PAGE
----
Blurred Lines and Shifting Sands: Working with Open Studio Models

 

by Katie Smith

I signed up to attend the first workshop of the new year held at London’s Studio Upstairs – with unthinking enthusiasm. Studio Upstairs works as an open studio where the Studio Managers, who are HCPC registered Art Psychotherapists work alongside members in a therapeutic community setting to bring about wellbeing.

On the day, I arrived five minutes late and brought along with me the anxiety of a first day back at school. I told myself to act my age, sat on my hands to stop them from shaking and tried not to think about a potential escape route. As I tried to ignore myself, I studied the room – a beautifully light studio of perfect size and layout, just small enough to settle into and large enough to feel free. I was warmly welcomed by the Studio Managers and shared smiles with other people attending the workshop as we introduced ourselves. Most others were MA students of Art Psychotherapy or already working within arts and mental health organisations, so as a new Studio Upstairs Office Volunteer, I was extremely aware of my inexperience. Following a welcome to the studio and explanation of where paper, paints of all kinds, inks, clay, lino printing materials, paper and reference books were kept, the art making began. In my case, it didn’t.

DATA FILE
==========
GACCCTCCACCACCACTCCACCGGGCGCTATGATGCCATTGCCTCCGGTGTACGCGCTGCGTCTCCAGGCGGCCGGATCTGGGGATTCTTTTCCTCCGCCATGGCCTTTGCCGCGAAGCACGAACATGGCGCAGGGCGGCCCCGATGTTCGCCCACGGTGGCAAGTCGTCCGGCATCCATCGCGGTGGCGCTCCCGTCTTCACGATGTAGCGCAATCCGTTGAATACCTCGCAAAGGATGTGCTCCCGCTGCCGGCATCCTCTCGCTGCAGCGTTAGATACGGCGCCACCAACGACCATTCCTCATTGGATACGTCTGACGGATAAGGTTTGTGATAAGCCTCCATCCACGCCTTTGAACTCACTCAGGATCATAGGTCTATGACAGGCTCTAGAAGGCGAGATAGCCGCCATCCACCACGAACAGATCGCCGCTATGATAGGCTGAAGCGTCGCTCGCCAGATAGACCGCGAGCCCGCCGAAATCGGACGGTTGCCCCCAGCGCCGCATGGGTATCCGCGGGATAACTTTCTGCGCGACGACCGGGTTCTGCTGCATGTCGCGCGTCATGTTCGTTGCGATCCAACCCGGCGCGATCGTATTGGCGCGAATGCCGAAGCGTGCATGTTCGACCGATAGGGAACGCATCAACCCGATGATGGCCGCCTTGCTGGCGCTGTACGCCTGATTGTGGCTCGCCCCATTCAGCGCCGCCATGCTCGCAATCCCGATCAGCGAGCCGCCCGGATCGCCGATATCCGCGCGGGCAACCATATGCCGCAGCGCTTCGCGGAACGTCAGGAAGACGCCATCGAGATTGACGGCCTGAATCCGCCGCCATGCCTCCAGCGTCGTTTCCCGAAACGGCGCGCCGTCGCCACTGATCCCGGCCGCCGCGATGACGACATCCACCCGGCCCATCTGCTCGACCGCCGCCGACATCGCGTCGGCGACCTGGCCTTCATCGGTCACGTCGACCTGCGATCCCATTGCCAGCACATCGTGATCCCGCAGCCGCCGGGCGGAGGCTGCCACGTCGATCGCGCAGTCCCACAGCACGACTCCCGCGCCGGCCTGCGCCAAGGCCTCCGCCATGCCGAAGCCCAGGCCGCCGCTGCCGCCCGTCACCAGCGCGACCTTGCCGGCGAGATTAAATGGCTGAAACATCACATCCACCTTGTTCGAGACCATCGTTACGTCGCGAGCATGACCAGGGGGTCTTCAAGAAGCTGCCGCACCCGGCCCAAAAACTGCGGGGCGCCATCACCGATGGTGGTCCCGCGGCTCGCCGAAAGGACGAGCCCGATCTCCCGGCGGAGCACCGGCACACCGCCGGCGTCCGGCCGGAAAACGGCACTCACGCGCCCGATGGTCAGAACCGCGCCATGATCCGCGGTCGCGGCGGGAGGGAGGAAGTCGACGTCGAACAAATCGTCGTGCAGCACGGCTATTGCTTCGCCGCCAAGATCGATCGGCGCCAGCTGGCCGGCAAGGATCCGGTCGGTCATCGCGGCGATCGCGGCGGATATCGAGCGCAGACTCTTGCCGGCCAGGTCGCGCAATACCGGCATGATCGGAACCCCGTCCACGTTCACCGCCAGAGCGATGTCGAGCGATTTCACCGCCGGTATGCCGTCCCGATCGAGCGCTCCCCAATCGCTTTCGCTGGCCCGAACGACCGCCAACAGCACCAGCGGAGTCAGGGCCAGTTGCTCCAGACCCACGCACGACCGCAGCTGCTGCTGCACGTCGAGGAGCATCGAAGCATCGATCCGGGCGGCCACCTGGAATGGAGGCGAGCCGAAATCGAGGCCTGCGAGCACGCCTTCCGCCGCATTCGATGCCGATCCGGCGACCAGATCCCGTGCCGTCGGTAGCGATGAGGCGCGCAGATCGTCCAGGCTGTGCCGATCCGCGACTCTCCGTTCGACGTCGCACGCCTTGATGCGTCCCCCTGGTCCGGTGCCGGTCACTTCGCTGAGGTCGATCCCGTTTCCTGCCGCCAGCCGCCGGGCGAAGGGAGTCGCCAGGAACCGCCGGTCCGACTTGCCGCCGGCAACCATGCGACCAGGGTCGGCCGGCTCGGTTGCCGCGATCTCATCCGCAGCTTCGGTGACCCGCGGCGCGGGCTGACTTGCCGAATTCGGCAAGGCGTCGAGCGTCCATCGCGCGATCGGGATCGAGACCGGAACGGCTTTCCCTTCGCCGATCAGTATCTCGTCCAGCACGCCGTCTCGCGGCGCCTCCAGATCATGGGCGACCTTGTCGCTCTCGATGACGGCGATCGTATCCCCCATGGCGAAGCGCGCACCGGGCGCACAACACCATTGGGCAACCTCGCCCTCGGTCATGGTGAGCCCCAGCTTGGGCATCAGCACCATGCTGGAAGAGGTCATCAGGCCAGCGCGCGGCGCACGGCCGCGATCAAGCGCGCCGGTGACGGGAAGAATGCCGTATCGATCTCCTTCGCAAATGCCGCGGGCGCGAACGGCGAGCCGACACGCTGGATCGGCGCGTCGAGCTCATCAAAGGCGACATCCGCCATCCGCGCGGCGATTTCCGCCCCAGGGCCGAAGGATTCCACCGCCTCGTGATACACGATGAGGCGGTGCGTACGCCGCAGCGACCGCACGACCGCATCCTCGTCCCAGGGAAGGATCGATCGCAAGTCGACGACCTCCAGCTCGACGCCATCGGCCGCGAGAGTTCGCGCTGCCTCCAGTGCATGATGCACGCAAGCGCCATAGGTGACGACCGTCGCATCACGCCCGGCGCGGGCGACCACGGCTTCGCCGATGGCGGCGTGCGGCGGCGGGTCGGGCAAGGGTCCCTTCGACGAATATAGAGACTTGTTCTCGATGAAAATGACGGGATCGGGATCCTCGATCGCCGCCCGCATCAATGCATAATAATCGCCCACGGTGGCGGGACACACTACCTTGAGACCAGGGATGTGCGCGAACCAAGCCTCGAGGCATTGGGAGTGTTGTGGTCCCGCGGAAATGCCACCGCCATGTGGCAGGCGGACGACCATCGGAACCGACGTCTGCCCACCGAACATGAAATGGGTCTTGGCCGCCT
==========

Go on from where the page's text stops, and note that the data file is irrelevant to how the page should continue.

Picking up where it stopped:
A second wave of fear had slapped me in the face. I watched each person in the room head towards whichever materials they felt appropriate and instantly get on with creating. Slowly my anxieties dissipated as I drew confidence from seeing others seemingly fearlessly focus on working. Despite my confidence growing, I felt like my creative block could be sensed and it was a problem. The studio manager to my left did sense this, but after a short and indirect chat, I relaxed again. The studio manager nearest me carried on calmly with her work and I drew my own calm from seeing this. I thought about how subtle this moment was, yet how effective it was in drawing me out of anxiousness just enough to allow some sort of creative release. How effective the community of Studio Upstairs must be for its individual members. One of the main roles of the Studio Managers (Art therapists) in this setting, is to ‘hold the space’ (Gadiel, 1992) and I felt I was witnessing exactly that. Interestingly, at the same time as there being support, there is also a natural movement to the working space, for instance, people worked over initial drawings with heavier materials like paint or discussed starting all over again because the piece didn’t feel quite right. An intention of the workshop was to put ‘emphasis on how containment and boundaries are held or lost when the studio is a fluid shared space’.

Personally, I had gone from being stuck in my own negative thoughts, gradually shifting out of those constraints and into a pleasant state of focus via drawing. I realise that this would not necessarily of been achieved outside of the open studio model and that must be the case for many people who are now involved in Studio Upstairs. In such a variety of cases the open studio model succeeds in allowing the unraveling of tied up and difficult emotions through a connection back to the artwork and a knowing that they are supported within a community.

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